Nativity scene 1996.
A view of the Arches and the Nativity scene lighted for Christmas, 1996.

Tales from the Archives: The Outdoor Nativity Scene

Seeing the Nativity scene perched atop the Arches brings warm holiday memories to many members of the St. Thomas community. Ever wonder when this tradition was started?

The first documented “Christmas crib” was erected in 1948 by the Christophori Club, a student group formed to promote Catholic thought and action. Dr. Hugo Reny, a professor of psychology and art at St. Thomas, was enlisted to paint figures of the Christ child, the Virgin Mary and Joseph on plywood boards for the display. The scene was placed under a makeshift canvas-covered stable on the lower quad near where the Arches joined Aquinas Hall and Albertus Magnus Hall (now the John R. Roach Center for the Liberal Arts). When the holiday vacation began, the scene was moved in front of the college sign at the corner of Summit and Cleveland avenues for community members to enjoy.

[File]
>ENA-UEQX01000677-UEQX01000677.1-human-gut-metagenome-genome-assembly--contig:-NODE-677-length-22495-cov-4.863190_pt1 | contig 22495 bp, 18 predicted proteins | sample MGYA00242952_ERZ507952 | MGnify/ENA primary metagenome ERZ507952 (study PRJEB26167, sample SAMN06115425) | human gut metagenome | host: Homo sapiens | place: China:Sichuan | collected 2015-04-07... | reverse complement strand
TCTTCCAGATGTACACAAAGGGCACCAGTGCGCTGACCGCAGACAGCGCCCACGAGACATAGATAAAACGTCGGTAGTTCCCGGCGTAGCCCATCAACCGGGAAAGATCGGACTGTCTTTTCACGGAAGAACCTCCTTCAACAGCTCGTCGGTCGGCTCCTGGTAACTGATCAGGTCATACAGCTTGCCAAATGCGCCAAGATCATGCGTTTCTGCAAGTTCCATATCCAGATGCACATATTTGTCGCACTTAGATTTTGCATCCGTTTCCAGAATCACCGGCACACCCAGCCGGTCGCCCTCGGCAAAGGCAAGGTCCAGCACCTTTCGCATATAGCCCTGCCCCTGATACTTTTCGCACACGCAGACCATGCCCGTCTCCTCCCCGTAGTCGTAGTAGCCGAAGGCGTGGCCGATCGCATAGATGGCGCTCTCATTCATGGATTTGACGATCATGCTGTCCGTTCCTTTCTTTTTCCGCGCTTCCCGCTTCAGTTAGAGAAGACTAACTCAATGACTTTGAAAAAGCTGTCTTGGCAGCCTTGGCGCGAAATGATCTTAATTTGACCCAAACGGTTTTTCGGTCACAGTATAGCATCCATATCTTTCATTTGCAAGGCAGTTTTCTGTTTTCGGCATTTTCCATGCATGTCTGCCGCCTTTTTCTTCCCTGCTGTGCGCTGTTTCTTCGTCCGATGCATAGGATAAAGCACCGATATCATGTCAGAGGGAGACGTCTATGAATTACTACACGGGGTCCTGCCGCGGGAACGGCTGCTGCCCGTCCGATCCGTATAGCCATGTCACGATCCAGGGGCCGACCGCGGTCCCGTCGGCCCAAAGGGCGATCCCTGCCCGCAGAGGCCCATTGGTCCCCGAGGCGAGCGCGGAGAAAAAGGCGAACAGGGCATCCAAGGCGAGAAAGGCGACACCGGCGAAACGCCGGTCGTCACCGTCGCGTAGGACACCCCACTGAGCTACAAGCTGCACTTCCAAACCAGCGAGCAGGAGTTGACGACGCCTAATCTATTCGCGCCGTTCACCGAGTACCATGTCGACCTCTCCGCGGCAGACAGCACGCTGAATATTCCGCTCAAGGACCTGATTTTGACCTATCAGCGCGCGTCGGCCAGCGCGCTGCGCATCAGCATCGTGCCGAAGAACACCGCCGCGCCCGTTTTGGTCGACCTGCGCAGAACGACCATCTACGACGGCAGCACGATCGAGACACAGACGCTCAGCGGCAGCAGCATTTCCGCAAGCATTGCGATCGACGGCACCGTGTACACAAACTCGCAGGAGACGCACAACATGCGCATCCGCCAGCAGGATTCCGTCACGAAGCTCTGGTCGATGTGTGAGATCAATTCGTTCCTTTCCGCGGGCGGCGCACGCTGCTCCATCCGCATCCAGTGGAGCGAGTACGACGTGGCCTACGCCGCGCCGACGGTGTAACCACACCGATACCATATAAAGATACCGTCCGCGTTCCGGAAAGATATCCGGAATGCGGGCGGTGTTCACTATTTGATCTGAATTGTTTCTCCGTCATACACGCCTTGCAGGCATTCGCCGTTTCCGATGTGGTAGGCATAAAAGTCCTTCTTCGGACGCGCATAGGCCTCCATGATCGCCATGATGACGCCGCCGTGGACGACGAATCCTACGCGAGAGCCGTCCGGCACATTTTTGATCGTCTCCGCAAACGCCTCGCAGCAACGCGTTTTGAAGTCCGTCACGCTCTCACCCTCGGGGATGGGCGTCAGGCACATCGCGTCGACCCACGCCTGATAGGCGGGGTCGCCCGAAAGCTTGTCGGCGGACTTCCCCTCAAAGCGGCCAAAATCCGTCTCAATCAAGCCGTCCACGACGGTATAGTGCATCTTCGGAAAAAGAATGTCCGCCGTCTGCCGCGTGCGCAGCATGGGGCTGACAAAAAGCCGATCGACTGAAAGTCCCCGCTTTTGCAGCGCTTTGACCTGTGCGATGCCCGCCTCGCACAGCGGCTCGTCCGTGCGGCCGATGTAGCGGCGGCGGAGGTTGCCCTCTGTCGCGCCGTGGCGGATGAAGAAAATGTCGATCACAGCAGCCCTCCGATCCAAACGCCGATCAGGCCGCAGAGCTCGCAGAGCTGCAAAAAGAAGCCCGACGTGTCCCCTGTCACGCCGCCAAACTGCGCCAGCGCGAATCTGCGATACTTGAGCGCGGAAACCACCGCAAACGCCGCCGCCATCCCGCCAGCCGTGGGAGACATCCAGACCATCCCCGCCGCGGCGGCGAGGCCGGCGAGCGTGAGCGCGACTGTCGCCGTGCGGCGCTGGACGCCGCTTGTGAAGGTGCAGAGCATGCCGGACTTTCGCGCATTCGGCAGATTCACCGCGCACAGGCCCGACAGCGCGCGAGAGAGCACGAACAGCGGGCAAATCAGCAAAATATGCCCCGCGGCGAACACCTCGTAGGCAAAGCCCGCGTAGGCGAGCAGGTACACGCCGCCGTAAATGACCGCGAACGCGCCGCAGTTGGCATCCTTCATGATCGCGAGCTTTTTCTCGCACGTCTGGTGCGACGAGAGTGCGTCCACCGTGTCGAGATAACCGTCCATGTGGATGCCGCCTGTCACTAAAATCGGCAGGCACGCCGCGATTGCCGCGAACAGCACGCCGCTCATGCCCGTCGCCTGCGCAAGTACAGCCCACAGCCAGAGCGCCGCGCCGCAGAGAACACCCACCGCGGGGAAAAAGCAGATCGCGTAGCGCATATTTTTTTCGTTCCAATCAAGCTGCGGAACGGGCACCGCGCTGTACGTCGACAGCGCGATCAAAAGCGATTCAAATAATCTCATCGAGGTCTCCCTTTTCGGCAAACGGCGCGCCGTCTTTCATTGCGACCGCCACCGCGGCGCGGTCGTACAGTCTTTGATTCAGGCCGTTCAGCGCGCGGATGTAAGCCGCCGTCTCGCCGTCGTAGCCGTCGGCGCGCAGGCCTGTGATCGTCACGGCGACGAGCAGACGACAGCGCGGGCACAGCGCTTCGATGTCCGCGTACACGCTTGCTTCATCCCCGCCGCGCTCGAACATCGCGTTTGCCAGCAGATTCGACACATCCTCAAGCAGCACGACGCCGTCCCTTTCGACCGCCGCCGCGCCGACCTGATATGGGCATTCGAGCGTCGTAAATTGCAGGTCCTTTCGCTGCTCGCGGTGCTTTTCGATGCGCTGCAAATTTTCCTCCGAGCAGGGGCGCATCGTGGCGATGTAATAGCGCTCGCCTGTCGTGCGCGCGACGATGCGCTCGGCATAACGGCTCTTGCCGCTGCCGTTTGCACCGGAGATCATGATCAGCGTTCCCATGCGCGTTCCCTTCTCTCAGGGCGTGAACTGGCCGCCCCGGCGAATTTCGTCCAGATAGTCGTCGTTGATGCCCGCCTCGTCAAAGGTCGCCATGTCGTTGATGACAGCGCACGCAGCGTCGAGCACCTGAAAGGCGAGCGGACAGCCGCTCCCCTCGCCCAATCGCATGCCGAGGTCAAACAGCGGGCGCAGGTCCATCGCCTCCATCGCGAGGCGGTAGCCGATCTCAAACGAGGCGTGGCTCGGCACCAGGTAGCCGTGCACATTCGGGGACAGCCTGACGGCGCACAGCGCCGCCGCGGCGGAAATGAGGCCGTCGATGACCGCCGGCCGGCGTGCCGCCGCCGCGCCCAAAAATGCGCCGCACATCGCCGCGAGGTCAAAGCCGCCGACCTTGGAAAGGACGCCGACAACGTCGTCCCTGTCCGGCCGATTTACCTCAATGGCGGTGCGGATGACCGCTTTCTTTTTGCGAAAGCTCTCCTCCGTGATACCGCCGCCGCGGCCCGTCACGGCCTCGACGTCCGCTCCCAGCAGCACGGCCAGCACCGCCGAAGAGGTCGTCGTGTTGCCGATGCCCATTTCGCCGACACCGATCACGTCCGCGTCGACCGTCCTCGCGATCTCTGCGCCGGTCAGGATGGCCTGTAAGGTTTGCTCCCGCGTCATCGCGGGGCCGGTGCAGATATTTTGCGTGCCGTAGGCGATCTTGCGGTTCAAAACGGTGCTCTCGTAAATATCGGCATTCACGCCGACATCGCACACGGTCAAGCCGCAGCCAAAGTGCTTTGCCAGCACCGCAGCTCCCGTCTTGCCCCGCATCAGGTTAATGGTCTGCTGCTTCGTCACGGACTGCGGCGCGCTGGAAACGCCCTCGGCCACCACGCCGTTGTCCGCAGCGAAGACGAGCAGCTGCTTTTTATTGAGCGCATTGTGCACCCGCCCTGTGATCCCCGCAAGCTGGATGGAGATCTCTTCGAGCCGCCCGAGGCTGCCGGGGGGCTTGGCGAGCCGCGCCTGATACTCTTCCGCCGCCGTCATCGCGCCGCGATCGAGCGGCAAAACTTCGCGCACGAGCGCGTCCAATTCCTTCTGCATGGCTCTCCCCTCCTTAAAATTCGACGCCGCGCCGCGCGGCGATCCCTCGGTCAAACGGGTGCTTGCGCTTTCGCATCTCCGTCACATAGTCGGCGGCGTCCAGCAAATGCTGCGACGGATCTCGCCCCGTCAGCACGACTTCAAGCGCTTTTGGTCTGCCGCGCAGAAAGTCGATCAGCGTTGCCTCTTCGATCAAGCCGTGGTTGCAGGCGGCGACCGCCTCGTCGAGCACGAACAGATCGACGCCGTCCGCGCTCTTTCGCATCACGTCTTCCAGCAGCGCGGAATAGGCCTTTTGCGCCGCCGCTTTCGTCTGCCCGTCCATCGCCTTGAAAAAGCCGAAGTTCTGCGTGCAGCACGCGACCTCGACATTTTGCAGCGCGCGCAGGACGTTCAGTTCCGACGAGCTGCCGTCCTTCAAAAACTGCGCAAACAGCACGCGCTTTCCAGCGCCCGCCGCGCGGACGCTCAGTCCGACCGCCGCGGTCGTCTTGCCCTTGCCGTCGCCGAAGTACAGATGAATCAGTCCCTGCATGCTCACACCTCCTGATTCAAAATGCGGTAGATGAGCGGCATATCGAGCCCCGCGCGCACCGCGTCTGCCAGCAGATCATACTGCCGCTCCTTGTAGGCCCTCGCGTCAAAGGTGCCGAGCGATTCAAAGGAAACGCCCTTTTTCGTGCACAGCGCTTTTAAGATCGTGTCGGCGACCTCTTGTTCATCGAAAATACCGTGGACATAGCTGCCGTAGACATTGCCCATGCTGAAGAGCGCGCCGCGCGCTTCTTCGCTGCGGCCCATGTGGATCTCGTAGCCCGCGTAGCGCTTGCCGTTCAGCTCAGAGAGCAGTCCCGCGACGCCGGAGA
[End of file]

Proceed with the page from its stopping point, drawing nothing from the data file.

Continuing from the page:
In 1950, a new home was constructed to provide a more protected space for the Nativity scene. At the same time, the display was moved from the quad to the veranda in front of Aquinas Hall. When illuminated, it could be seen by all those passing the campus on Summit Avenue.

By the early 1980s, Reny’s simple figures were gone, replaced by a more elaborate display, mounted atop the Arches each holiday season by members of the Physical Plant. When the first tree lighting ceremony was held at the Arches in 1997, the outdoor Nativity scene had become a fixture of the holiday season at St. Thomas.